At high noon each Friday during Philadelphia’s mayoral-primary season, NinetyNine will post a roundup of noteworthy stories from the previous week. Miss a couple days of coverage, or just want to catch up over the weekend? We’ve got you covered.
From NinetyNine and NewsWorks:
— Philly mayoral candidates talk public education, movies and weed with Central High students: Unlike the multitude of other mayoral forums organized this campaign season, this one also allowed the candidates to shake loose and dish one-word answers on the students’ pet issues. Things like weed, movies and cheesesteaks.
— Kenney releases plan to raise $105M for schools, bolster pre-K offerings citywide: With a retired teacher at his side Monday in a University City pre-K, mayoral candidate Jim Kenney released an education-policy paper that aims to raise $105 million and fully fund early childhood education “for three- and four-year old Philadelphians in need.”
— Tony Williams releases ethics-policy paper: With the pomp and circumstance of an email blast, mayoral candidate Tony Williams released a policy paper on “governmental and campaign ethics [which] focuses on transparent, citizen-centered government, enhancing integrity and ethical government standards and continuing campaign-finance reform” on Monday.
— Williams accuses opponents of stealing bank idea and MOVE leader disrupts candidates forum: The audience at Wednesday night’s forum was applauding Lynne Abraham’s comments when Pam Africa, a member of the radical group MOVE, began shouting from the back of the room, calling Abraham a “murderer.” Abraham was the judge who in 1985 signed the arrest warrants for some MOVE members before police dropped a bomb on the group’s house in West Philadelphia.
— Rendell: ‘I’m not likely to endorse’ anyone for mayor of Philadelphia: At a Tuesday morning press conference, the former Philadelphia mayor and Pennsylvania governor of told NinetyNine why he won’t likely officially back any of the six Democrats running in the May primary. “Because they’re my friends,” Rendell said.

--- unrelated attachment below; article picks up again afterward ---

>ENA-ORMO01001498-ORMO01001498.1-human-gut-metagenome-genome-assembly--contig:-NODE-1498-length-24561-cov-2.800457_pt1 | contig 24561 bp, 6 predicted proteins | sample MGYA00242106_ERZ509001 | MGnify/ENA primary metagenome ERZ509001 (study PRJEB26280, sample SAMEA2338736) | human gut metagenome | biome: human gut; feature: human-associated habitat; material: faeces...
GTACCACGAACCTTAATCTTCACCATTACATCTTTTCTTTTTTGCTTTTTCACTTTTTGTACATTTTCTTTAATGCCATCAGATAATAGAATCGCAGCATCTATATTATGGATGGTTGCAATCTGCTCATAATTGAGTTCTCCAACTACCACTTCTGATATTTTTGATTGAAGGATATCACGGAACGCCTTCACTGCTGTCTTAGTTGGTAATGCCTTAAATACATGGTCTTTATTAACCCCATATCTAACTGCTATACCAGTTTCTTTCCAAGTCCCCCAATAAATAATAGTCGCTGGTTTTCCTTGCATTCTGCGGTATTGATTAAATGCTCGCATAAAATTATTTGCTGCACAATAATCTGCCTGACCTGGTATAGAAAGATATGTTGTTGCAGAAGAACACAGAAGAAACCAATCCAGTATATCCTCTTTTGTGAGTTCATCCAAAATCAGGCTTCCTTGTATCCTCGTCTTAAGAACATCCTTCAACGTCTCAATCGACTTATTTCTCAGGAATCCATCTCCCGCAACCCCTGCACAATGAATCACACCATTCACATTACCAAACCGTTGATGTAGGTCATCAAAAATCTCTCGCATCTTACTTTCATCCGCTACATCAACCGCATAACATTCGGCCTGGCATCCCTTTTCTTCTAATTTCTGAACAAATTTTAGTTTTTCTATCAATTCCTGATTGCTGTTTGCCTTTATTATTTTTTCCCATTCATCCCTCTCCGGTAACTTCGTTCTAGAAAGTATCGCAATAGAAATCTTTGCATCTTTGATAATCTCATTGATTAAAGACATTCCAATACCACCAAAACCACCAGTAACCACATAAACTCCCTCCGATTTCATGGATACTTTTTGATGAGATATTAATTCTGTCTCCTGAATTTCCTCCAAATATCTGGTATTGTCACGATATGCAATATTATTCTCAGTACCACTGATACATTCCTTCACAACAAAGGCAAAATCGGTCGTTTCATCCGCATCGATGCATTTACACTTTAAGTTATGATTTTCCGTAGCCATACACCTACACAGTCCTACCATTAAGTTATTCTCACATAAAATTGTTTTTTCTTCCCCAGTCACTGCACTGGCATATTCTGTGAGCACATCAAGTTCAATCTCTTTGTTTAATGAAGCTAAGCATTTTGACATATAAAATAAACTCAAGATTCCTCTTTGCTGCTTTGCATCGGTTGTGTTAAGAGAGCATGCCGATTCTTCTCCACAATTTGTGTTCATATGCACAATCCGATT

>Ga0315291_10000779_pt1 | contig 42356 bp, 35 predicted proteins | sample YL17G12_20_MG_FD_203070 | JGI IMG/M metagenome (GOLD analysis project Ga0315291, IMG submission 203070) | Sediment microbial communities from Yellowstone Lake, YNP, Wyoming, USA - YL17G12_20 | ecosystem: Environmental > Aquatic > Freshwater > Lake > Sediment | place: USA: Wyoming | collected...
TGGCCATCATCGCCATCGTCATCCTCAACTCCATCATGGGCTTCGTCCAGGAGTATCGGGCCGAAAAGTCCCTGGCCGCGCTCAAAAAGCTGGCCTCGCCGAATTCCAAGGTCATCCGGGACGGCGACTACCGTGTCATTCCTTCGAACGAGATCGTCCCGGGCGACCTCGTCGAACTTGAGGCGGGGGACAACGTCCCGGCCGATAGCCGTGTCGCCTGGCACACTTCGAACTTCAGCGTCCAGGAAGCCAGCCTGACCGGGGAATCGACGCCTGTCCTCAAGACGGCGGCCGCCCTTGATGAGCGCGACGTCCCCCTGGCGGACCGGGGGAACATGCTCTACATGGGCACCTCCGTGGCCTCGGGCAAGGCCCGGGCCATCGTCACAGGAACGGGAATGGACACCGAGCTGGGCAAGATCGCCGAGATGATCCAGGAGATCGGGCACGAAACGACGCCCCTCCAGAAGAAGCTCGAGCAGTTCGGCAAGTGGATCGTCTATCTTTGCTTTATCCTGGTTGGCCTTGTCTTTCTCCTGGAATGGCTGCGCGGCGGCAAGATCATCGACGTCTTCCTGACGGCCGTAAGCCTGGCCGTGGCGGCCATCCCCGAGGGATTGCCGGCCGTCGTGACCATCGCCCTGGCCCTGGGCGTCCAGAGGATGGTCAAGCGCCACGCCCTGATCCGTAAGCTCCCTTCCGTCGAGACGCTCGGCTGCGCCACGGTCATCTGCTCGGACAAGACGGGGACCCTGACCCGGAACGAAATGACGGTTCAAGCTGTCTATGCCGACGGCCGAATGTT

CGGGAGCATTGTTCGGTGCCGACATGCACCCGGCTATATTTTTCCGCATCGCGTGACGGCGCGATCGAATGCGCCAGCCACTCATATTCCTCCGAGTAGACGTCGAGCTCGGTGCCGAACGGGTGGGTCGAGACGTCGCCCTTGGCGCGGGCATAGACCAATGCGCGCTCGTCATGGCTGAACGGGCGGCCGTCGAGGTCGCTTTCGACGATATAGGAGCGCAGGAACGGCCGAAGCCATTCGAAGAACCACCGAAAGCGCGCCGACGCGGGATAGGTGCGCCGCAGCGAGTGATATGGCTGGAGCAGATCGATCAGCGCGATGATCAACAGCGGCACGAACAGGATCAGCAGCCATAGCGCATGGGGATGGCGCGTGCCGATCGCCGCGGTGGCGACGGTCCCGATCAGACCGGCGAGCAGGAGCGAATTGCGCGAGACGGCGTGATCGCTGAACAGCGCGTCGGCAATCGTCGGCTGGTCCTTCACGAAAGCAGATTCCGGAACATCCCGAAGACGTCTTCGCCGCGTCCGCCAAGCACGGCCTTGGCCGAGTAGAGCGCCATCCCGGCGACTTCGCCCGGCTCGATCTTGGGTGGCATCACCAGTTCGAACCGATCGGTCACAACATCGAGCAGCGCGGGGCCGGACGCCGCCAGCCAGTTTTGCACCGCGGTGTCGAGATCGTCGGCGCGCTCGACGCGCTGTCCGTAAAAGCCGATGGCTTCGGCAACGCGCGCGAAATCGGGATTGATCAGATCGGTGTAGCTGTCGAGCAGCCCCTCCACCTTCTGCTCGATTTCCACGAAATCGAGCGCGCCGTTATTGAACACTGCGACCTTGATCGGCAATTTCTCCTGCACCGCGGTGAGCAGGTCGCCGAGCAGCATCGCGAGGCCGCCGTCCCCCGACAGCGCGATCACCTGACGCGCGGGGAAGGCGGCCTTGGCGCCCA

— Milton Street may get stricken from the mayoral-primary ballot after all: Remember all those stories about T. Milton Street Sr. apparently fending off residency, registration and marital-status challenges and remaining eligible to appear on the Democratic mayoral-primary ballot in May? Well, not so fast.
— So, just who are the ‘three guys who may pick your next mayor’?: WHYY’s Dave Davies, with the help of education reporter Laura Benshoff, peels back layers of mystery surrounding the “three guys who may pick your next mayor.” Specifically, we’re talking about the principals in a Bala Cynwyd-based securities-trading firm who are funding an independent effort to support Tony Williams’ mayoral campaign.
— Al Dia’s mayoral-conversation event offers some insightful moments (and chaotic yell-talk!): In a jam-packed Center City co-working space, the sextet of Philadelphia Democratic mayoral candidates engaged in a lively (oft-Kafkaesque) “conversation” about an array of issues (including some for which Milton Street did not steal all the attention, which happened often on Monday night).
— Group backing Williams’ Philly mayoral bid spends more than $1 million (Off Mic): The independent political committee supporting state Sen. Anthony Williams for Philadelphia mayor has made another major TV ad buy, bringing the group’s media spending to more than $1 million, more than all the other candidates and committees in the race combined.